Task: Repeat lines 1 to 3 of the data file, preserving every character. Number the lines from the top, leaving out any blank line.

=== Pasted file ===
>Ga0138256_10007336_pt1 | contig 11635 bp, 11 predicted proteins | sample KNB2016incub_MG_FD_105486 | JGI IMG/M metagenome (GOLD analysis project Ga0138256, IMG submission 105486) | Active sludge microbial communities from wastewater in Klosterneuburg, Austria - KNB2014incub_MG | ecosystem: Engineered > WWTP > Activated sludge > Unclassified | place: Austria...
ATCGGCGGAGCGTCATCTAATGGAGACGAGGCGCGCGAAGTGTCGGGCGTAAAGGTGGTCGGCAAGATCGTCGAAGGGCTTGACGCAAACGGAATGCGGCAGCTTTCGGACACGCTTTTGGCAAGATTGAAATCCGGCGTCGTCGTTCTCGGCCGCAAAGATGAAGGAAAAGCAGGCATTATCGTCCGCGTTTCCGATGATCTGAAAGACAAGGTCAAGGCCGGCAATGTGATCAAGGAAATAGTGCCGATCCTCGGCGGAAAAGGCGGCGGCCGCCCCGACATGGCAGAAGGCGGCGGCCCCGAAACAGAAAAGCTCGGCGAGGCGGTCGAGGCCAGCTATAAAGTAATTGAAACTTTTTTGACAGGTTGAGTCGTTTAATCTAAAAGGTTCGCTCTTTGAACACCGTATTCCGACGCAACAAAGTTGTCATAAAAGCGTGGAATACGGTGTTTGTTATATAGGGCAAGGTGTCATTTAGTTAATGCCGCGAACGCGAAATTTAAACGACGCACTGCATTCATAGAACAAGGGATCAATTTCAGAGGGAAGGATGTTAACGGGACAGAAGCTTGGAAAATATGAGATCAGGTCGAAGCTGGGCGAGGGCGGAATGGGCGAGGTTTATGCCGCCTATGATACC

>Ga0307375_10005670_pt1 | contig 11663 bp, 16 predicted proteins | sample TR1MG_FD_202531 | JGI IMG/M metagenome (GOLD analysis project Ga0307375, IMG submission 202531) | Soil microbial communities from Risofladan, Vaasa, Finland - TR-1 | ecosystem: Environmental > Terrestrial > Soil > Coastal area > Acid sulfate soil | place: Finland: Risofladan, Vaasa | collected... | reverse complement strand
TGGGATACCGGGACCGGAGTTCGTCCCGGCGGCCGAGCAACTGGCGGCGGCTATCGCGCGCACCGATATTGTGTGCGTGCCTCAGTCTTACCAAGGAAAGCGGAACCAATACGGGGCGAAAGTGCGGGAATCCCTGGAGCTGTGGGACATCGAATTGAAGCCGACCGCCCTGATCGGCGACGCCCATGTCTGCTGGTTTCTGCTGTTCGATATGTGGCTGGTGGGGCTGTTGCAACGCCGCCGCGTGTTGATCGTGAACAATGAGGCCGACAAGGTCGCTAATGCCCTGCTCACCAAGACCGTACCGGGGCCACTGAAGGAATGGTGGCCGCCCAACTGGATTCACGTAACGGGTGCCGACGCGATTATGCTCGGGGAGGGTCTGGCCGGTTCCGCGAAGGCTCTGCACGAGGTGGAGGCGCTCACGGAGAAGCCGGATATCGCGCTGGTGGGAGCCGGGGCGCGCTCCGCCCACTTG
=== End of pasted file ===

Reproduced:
>Ga0138256_10007336_pt1 | contig 11635 bp, 11 predicted proteins | sample KNB2016incub_MG_FD_105486 | JGI IMG/M metagenome (GOLD analysis project Ga0138256, IMG submission 105486) | Active sludge microbial communities from wastewater in Klosterneuburg, Austria - KNB2014incub_MG | ecosystem: Engineered > WWTP > Activated sludge > Unclassified | place: Austria...
ATCGGCGGAGCGTCATCTAATGGAGACGAGGCGCGCGAAGTGTCGGGCGTAAAGGTGGTCGGCAAGATCGTCGAAGGGCTTGACGCAAACGGAATGCGGCAGCTTTCGGACACGCTTTTGGCAAGATTGAAATCCGGCGTCGTCGTTCTCGGCCGCAAAGATGAAGGAAAAGCAGGCATTATCGTCCGCGTTTCCGATGATCTGAAAGACAAGGTCAAGGCCGGCAATGTGATCAAGGAAATAGTGCCGATCCTCGGCGGAAAAGGCGGCGGCCGCCCCGACATGGCAGAAGGCGGCGGCCCCGAAACAGAAAAGCTCGGCGAGGCGGTCGAGGCCAGCTATAAAGTAATTGAAACTTTTTTGACAGGTTGAGTCGTTTAATCTAAAAGGTTCGCTCTTTGAACACCGTATTCCGACGCAACAAAGTTGTCATAAAAGCGTGGAATACGGTGTTTGTTATATAGGGCAAGGTGTCATTTAGTTAATGCCGCGAACGCGAAATTTAAACGACGCACTGCATTCATAGAACAAGGGATCAATTTCAGAGGGAAGGATGTTAACGGGACAGAAGCTTGGAAAATATGAGATCAGGTCGAAGCTGGGCGAGGGCGGAATGGGCGAGGTTTATGCCGCCTATGATACC

>Ga0307375_10005670_pt1 | contig 11663 bp, 16 predicted proteins | sample TR1MG_FD_202531 | JGI IMG/M metagenome (GOLD analysis project Ga0307375, IMG submission 202531) | Soil microbial communities from Risofladan, Vaasa, Finland - TR-1 | ecosystem: Environmental > Terrestrial > Soil > Coastal area > Acid sulfate soil | place: Finland: Risofladan, Vaasa | collected... | reverse complement strand